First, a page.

Euroresiuk

Ageing and Nostalgia

Apparently the word ‘ nostalgia’ was coined in 1678, by a Swiss physician to express ‘the pain a sick person feels because he is not in his native land, or fears never to see it again’, and was used to explain a serious medical disorder. In the following two centuries the illness was named as ‘maladie du pays’ (country sickness) in France, ‘heimweh (home pain) in Germany and ‘mal de corazon’ (heart pain) in Spanish. Now we use the word more generally and often very personally, as we look back to moments that have become idealised in our memory – the so called ‘good old days’! It can be a generational thing with a sociological dimension. Thus in Germany the word ‘ostalgie’ refers to life in East Germany when the old communist regime was swept away to embrace the new freedoms of the west. Apparently many Germans in the east miss the everyday life of the GDR and regret the dominance of capitalist values.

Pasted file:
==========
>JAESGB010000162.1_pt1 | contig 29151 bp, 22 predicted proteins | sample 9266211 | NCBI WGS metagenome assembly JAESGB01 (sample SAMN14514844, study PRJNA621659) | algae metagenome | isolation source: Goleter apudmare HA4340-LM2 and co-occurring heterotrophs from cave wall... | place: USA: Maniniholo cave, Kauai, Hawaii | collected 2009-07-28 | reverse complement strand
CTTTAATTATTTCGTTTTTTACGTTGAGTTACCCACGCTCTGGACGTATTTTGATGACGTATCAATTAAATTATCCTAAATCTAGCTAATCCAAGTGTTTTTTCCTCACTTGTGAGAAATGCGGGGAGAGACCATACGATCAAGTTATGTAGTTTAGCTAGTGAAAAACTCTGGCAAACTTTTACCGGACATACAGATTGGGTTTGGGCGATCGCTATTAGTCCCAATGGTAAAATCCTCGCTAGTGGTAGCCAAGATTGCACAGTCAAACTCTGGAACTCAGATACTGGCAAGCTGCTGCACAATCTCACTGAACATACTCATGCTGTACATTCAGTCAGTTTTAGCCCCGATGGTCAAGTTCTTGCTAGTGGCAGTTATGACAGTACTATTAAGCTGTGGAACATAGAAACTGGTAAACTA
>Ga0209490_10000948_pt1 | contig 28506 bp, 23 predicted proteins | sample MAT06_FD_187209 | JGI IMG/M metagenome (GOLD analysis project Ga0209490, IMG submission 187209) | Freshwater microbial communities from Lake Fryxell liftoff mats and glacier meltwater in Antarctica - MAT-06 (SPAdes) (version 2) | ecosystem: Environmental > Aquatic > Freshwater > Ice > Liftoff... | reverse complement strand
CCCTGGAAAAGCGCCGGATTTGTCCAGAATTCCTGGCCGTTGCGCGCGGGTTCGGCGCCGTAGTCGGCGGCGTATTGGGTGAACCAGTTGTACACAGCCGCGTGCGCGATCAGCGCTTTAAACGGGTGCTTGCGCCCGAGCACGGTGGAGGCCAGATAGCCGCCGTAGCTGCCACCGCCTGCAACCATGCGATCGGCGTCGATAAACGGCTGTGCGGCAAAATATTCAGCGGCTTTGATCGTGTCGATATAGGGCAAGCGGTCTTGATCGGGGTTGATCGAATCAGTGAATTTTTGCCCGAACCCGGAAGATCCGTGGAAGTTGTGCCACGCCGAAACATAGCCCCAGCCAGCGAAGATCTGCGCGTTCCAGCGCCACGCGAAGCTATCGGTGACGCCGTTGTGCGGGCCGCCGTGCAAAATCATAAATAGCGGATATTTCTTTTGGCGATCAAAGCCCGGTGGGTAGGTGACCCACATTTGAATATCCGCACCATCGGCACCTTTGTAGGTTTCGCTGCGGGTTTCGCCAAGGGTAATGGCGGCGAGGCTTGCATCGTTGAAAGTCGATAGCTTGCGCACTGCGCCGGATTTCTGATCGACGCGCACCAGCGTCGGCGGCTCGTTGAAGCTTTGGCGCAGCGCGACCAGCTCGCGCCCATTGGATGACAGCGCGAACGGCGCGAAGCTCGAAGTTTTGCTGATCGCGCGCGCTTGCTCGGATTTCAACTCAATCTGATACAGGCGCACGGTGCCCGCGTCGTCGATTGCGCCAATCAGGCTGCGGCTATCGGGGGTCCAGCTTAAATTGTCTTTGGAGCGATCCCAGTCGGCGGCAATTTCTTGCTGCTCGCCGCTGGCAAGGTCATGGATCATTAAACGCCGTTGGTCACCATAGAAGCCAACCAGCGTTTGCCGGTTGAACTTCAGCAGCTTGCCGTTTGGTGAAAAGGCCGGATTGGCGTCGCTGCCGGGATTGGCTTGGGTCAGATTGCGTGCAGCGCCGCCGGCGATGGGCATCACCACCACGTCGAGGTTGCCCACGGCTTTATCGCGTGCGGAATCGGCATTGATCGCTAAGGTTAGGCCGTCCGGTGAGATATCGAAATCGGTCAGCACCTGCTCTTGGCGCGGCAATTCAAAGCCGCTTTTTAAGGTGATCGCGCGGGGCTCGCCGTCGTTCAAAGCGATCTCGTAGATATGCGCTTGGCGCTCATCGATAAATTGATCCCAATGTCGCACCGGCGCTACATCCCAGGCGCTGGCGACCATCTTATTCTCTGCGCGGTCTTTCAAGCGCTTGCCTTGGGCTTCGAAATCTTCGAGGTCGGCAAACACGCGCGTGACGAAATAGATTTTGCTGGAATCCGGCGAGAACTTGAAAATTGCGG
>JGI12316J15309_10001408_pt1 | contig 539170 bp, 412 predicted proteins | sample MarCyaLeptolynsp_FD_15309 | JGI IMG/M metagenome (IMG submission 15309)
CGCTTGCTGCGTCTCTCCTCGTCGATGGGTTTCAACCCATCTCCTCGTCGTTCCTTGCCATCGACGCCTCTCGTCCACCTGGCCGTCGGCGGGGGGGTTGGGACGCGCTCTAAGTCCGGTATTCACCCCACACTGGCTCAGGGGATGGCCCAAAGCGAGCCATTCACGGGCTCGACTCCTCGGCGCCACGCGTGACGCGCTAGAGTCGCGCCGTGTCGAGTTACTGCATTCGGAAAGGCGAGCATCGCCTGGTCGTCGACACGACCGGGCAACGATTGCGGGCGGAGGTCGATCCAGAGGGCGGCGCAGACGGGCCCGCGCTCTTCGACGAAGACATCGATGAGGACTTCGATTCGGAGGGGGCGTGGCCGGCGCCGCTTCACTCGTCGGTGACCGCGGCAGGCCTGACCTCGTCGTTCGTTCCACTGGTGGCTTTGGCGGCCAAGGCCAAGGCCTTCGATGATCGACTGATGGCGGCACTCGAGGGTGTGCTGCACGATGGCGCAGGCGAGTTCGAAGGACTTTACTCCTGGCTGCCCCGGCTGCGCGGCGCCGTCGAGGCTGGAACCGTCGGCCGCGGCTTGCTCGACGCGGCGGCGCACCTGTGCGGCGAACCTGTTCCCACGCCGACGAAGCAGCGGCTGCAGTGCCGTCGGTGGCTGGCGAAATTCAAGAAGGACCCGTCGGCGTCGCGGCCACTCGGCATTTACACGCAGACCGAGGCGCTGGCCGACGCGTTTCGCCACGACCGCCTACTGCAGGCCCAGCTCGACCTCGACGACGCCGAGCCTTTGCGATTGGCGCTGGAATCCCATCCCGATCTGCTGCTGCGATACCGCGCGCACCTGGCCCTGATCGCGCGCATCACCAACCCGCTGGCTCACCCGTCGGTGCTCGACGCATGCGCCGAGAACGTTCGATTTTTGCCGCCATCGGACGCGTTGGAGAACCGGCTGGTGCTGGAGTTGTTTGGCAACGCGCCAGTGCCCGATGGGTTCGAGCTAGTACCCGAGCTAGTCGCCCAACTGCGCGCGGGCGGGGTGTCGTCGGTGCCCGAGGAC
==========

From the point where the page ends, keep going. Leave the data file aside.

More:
With a limited future ahead and perhaps losing the social perspective that has affected if not actually shaped our lives, it’s inevitable that older people will look back.

There is tremendous refreshment in doing that. Our life is continuous and we take our past with us as we travel. There is much to cherish and affirm in that process. A characteristic of old age is the desire to identify the years of our life and many people put together a simple autobiography for themselves, and even in some cases go on to publish the result as a friend of mine has recently done. There’s a line from an old song – ‘my living has not been in vain’ , and we would like to have a bit of evidence that this may be true of us.

But perhaps the earliest use of the word still has some relevance. As older people we are, of course, in favour of fulfilment and wellbeing but too much nostalgia can favour myth over reality, perhaps reduce our pleasure in living, and even erode our health.

We have a past – no one can deny it! – but our life surely belongs to today and tomorrow. The indefatigable Wikipedia website – to which I am indebted for some of these notes – suggests that nostalgia can carry with it symptoms that are real and physical and include pain in the pit of the stomach, tightening of chest or throat and nostalgia that leads to despair. So, be careful about nostalgia? Too much of this good thing – like so many others – might be bad for us!

Bryan